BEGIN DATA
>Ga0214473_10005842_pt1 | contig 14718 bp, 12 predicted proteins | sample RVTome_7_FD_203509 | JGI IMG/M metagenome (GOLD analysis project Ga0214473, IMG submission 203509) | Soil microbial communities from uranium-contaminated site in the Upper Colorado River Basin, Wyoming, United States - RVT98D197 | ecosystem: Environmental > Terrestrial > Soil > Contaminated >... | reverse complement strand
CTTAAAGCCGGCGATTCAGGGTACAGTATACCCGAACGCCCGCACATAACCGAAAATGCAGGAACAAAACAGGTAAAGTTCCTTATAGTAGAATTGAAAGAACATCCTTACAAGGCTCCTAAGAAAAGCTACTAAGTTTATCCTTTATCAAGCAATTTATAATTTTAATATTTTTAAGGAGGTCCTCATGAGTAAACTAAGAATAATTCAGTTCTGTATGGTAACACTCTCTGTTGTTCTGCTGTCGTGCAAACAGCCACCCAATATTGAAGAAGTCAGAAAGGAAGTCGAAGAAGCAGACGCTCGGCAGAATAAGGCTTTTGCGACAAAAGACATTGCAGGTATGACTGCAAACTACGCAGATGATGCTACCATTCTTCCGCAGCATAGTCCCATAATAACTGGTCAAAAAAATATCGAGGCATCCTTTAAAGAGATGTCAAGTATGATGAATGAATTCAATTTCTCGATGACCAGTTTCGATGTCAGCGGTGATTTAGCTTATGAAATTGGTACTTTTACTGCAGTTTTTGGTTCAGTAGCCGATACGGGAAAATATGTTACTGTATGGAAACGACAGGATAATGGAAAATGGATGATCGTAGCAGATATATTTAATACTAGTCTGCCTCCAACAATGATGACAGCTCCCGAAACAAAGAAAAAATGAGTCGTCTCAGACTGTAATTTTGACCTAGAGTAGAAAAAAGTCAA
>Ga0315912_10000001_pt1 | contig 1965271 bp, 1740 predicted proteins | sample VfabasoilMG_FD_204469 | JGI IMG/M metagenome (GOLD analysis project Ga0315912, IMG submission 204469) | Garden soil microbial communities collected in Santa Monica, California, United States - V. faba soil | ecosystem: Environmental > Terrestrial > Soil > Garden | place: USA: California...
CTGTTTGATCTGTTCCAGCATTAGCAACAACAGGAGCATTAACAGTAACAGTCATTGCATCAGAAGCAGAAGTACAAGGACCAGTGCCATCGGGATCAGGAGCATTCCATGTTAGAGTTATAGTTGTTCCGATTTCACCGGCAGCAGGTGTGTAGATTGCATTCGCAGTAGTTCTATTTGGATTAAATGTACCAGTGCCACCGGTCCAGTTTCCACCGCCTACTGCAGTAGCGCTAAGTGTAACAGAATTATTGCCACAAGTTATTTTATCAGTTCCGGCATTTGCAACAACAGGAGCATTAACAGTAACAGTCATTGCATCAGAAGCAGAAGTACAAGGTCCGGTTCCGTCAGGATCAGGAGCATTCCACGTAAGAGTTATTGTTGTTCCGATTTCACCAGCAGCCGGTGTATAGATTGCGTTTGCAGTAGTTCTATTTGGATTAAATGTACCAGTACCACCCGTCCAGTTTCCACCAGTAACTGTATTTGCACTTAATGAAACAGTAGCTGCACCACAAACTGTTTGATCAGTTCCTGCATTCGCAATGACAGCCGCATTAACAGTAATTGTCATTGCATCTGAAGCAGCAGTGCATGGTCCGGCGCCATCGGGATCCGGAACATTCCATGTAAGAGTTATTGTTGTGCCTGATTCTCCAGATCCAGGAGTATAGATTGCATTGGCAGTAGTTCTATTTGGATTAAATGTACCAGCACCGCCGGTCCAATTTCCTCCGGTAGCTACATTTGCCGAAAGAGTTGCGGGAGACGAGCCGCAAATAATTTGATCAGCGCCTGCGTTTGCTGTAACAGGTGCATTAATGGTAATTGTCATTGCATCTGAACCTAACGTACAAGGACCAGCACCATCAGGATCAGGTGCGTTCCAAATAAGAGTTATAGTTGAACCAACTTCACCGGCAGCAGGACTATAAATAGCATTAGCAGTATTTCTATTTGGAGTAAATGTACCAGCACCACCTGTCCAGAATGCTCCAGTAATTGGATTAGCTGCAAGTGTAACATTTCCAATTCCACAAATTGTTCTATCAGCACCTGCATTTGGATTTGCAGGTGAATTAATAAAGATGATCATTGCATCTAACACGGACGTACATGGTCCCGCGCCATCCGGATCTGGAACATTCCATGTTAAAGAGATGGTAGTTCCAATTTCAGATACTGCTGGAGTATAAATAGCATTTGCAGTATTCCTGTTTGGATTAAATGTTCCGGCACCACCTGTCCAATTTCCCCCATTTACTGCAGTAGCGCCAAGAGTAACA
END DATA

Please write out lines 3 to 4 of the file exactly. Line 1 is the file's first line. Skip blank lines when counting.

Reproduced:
>Ga0315912_10000001_pt1 | contig 1965271 bp, 1740 predicted proteins | sample VfabasoilMG_FD_204469 | JGI IMG/M metagenome (GOLD analysis project Ga0315912, IMG submission 204469) | Garden soil microbial communities collected in Santa Monica, California, United States - V. faba soil | ecosystem: Environmental > Terrestrial > Soil > Garden | place: USA: California...
CTGTTTGATCTGTTCCAGCATTAGCAACAACAGGAGCATTAACAGTAACAGTCATTGCATCAGAAGCAGAAGTACAAGGACCAGTGCCATCGGGATCAGGAGCATTCCATGTTAGAGTTATAGTTGTTCCGATTTCACCGGCAGCAGGTGTGTAGATTGCATTCGCAGTAGTTCTATTTGGATTAAATGTACCAGTGCCACCGGTCCAGTTTCCACCGCCTACTGCAGTAGCGCTAAGTGTAACAGAATTATTGCCACAAGTTATTTTATCAGTTCCGGCATTTGCAACAACAGGAGCATTAACAGTAACAGTCATTGCATCAGAAGCAGAAGTACAAGGTCCGGTTCCGTCAGGATCAGGAGCATTCCACGTAAGAGTTATTGTTGTTCCGATTTCACCAGCAGCCGGTGTATAGATTGCGTTTGCAGTAGTTCTATTTGGATTAAATGTACCAGTACCACCCGTCCAGTTTCCACCAGTAACTGTATTTGCACTTAATGAAACAGTAGCTGCACCACAAACTGTTTGATCAGTTCCTGCATTCGCAATGACAGCCGCATTAACAGTAATTGTCATTGCATCTGAAGCAGCAGTGCATGGTCCGGCGCCATCGGGATCCGGAACATTCCATGTAAGAGTTATTGTTGTGCCTGATTCTCCAGATCCAGGAGTATAGATTGCATTGGCAGTAGTTCTATTTGGATTAAATGTACCAGCACCGCCGGTCCAATTTCCTCCGGTAGCTACATTTGCCGAAAGAGTTGCGGGAGACGAGCCGCAAATAATTTGATCAGCGCCTGCGTTTGCTGTAACAGGTGCATTAATGGTAATTGTCATTGCATCTGAACCTAACGTACAAGGACCAGCACCATCAGGATCAGGTGCGTTCCAAATAAGAGTTATAGTTGAACCAACTTCACCGGCAGCAGGACTATAAATAGCATTAGCAGTATTTCTATTTGGAGTAAATGTACCAGCACCACCTGTCCAGAATGCTCCAGTAATTGGATTAGCTGCAAGTGTAACATTTCCAATTCCACAAATTGTTCTATCAGCACCTGCATTTGGATTTGCAGGTGAATTAATAAAGATGATCATTGCATCTAACACGGACGTACATGGTCCCGCGCCATCCGGATCTGGAACATTCCATGTTAAAGAGATGGTAGTTCCAATTTCAGATACTGCTGGAGTATAAATAGCATTTGCAGTATTCCTGTTTGGATTAAATGTTCCGGCACCACCTGTCCAATTTCCCCCATTTACTGCAGTAGCGCCAAGAGTAACA